Leicester – A lesson for Roland

CAS Trust Board Member Richard Hunt pens a self-confessed "caffeine-fuelled rant" to our owner:

Dear Mr Duchatelet,

It occurred to me today that you might be taking comfort or even refuge in Leicester's success. You may argue that it shows you don't have to spend big to succeed. That is true. Unfortunately if you look beneath the "bonnet" of the two clubs, everything is completely different.

1. Objectives. Clearly neither owner sees their club as primarily a money making venture. Both of you have tried to do things differently. However it is clear that Leicester's owners primarily seek "success" on the pitch, just not at any price, and believe everything else positive flows from that. As far as anyone can tell, you seek to show that it is possible to run football clubs at break-even. As an objective, this has nothing to do with sport -  the human pastime your customers and the wider audience are "buying".

2. Both of you have sought to over-achieve compared with the playing budget. Leicester have succeeded. You have failed. We have the third lowest playing budget in the league. We may, if we are lucky, finish in third lowest position. This is logical, is it not? How did Leicester apparently defy logic?

3. They did this by:

- maintaining the excellent tradition of sports science by retaining the team that delivered it; thus producing a team that is fitter and more injury free than their rivals
- they bought players who were not just cheap but fitted and bought into the ethos of the club
- when changing the coach, keeping in place all the background staff which had over-achieved in the previous years

4. By contrast you:

- allowed to leave all the professional backroom staff with any expertise in 'backroom' areas
- thought on-field overachievement would be provided (only) by the network model
- put the club in the hands of a 29 year old junior lawyer, with no experience of running a company of any kind; no experience of leading a large unit of people; and no experience whatsoever that would allow her to identify excellence in sports science or player recruitment
- have shown contempt for and destroyed the ethos of the club that had previously brought success

5. The two owners' stewardship of the club is markedly different:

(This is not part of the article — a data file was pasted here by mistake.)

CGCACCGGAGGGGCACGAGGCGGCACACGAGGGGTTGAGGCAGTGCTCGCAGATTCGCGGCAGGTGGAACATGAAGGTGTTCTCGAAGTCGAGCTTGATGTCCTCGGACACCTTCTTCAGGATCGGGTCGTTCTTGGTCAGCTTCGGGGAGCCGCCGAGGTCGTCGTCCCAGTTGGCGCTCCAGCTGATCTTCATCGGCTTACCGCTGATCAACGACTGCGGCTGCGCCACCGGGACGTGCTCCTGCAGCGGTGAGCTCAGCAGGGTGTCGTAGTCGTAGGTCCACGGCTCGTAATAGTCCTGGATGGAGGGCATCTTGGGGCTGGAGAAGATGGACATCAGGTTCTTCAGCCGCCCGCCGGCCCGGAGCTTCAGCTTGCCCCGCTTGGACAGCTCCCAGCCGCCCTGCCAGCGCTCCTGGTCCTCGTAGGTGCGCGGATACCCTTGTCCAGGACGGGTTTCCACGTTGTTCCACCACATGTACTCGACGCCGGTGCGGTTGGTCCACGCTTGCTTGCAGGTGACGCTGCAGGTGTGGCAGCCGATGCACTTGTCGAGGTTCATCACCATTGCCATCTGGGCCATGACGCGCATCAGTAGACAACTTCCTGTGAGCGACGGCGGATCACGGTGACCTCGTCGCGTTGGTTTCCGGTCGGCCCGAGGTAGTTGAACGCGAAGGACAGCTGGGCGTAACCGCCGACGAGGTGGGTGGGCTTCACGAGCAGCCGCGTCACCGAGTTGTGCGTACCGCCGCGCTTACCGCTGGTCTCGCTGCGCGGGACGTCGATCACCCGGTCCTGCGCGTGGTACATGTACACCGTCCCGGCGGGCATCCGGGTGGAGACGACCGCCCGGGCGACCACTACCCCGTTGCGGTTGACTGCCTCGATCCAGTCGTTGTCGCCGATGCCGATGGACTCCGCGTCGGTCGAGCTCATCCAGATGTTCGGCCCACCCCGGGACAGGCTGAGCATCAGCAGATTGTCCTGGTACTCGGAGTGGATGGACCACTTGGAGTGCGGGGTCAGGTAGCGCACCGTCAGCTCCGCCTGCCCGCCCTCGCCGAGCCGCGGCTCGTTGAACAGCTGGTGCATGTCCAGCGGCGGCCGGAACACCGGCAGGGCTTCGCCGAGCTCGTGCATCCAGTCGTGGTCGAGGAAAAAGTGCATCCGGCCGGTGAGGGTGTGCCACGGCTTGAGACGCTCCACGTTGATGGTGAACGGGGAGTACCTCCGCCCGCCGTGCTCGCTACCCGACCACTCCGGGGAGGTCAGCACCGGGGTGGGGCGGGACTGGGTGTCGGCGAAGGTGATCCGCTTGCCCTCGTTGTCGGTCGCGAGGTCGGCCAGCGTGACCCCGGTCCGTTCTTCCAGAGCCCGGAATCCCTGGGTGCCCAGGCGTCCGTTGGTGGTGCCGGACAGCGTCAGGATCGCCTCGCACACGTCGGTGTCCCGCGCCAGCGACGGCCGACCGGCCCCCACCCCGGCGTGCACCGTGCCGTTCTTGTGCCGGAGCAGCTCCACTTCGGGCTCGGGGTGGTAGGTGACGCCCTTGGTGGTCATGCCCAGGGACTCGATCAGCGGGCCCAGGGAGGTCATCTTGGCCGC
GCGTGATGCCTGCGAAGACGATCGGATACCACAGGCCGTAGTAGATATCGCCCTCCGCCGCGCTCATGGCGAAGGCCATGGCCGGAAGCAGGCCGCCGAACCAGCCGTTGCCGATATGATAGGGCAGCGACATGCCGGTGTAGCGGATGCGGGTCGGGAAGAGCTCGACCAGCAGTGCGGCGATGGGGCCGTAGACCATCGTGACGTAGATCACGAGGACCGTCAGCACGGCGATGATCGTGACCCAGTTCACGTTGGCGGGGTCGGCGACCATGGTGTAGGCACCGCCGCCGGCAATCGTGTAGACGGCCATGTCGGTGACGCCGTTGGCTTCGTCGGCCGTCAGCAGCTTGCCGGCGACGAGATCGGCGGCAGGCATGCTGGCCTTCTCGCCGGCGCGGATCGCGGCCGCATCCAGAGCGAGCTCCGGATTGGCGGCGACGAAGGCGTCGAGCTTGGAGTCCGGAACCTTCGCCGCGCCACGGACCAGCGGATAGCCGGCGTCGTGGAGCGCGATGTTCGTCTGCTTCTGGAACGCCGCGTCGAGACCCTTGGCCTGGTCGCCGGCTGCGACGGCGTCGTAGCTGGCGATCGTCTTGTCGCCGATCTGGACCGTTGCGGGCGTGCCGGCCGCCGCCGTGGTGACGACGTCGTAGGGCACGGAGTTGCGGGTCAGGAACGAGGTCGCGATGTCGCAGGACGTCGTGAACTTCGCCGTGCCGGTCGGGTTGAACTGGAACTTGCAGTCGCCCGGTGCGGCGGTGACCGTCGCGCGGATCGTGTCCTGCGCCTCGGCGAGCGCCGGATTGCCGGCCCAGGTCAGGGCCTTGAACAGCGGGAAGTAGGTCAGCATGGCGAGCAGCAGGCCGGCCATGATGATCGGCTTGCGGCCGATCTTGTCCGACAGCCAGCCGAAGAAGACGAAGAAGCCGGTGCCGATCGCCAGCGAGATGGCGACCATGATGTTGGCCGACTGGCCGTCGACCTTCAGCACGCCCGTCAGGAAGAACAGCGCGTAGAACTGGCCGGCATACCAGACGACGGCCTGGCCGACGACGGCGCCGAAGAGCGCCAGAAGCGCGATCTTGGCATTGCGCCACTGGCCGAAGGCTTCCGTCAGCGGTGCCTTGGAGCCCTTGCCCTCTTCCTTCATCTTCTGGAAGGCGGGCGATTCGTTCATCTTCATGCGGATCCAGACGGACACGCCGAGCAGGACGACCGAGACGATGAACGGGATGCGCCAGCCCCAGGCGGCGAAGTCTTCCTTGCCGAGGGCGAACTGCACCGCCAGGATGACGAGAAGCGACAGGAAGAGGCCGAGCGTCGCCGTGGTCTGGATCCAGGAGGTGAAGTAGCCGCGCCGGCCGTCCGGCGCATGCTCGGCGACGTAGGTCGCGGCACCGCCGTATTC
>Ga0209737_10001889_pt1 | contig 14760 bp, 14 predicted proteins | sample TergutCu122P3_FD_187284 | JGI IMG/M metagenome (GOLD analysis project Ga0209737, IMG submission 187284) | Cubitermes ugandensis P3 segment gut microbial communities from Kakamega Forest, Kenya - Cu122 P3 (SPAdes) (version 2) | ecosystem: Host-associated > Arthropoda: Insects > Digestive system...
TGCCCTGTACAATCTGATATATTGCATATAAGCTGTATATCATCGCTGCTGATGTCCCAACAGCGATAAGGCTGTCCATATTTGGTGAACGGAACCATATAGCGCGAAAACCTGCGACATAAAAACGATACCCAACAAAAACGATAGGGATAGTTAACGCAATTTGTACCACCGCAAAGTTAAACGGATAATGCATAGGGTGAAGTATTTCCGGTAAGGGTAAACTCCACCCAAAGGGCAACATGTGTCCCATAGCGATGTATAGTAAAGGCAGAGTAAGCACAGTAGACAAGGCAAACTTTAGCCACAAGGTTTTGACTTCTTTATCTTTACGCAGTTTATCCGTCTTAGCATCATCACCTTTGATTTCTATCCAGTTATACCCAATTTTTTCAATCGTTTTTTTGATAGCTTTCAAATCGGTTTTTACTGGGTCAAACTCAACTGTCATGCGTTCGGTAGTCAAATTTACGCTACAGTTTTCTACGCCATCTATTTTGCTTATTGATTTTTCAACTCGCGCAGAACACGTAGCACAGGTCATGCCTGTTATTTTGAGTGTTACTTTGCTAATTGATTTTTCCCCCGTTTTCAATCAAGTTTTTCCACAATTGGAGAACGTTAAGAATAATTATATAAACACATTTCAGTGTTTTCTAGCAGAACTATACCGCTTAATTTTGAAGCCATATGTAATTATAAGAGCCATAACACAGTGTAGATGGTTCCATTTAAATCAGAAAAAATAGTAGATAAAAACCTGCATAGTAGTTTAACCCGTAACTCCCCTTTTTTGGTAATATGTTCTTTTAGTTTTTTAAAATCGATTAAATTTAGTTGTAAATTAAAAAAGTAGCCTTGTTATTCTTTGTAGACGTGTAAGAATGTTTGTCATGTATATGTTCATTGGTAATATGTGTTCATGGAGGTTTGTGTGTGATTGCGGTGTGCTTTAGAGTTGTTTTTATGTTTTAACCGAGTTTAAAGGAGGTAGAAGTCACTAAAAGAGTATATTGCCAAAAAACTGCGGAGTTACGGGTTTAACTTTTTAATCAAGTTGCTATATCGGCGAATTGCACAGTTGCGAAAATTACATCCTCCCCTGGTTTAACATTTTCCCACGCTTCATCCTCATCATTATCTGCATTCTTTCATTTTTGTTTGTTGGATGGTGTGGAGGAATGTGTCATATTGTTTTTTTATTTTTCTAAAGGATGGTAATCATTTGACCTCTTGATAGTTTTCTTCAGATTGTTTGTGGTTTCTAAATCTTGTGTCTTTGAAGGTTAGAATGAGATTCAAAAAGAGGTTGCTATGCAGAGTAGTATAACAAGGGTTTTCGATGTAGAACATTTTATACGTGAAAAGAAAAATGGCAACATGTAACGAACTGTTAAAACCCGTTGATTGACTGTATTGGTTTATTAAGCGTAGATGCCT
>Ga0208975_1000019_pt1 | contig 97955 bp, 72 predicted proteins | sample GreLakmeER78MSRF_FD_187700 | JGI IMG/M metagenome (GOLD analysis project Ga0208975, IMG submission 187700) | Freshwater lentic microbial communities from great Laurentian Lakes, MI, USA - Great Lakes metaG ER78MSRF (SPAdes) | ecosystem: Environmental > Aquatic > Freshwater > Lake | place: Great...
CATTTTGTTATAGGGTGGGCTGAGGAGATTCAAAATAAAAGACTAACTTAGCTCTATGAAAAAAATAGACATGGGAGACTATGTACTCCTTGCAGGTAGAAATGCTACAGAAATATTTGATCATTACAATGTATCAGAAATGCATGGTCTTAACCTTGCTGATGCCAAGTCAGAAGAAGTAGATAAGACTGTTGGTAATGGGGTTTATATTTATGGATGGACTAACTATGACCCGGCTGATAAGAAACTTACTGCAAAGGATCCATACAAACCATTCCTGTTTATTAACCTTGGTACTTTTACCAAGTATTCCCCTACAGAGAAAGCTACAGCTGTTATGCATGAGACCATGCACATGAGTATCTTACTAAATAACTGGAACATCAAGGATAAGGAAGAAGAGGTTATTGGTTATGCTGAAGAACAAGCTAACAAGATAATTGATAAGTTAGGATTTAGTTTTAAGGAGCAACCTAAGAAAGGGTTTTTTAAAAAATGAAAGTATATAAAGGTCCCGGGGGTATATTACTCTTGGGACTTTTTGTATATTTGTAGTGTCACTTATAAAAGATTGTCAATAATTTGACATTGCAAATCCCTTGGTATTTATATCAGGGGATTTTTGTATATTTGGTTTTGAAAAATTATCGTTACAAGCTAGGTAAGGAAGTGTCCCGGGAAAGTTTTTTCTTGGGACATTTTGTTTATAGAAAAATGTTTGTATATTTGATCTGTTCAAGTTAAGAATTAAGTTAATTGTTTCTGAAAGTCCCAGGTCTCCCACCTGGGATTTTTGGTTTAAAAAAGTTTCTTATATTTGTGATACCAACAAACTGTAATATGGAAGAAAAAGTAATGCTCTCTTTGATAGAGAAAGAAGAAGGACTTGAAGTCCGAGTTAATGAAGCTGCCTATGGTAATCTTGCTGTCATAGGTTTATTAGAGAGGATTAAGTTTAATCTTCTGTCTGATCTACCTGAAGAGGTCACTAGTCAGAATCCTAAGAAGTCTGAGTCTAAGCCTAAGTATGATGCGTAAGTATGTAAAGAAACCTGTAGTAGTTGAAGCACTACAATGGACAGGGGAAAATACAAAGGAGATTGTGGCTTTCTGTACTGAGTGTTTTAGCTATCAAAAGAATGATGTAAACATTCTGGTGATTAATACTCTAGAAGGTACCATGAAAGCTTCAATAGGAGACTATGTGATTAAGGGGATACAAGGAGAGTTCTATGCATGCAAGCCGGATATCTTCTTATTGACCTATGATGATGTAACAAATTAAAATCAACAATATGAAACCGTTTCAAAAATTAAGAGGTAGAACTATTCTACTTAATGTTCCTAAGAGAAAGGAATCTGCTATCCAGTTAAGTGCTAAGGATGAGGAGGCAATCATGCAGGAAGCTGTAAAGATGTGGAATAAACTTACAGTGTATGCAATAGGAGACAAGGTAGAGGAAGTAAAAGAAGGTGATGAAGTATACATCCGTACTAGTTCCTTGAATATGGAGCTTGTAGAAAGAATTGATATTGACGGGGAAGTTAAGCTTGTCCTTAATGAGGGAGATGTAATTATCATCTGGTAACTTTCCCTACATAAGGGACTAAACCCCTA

- they delegate to qualified management. You micro-manage
- they maintained and developed the relationship with the Foxes Trust. You shunned all dialogue with organised fan groups
- they were visible around the ground on match days ande snapped in fan selfies. You do not attend matches
- when they changed the coach, they asked the fans to trust them. When you changed the coach five times, we were told through your emissary that "we just have to accept it"

Furthermore much the same situation can be discerned at all the other clubs you own. Not one of them has exceeded reasonable expectation this season. Fans continue to loudly express their discontent at most of them. If any are delivering any profit to Staprix, this still cannot balance the losses you incur at Charlton.

The rational, business-based evidence therefore is that your strategy for success in football is a complete failure, on any normal measure, and without exception. Leicester simply helps to highlight your key mistakes.

The sensible conclusion is that you do not as a businessman possess the necessary skill set to make a success of football. There is no shame in this (in the eyes of your peers) if you move swiftly to acknowledge it. Successful businessmen often fail when moving outside sectors where they have learnt what brings success (ask Richard Branson). Accept it, and sell without doing further damage. You may even redeem yourself if you sell to owners who properly understand the learnings from Leicester.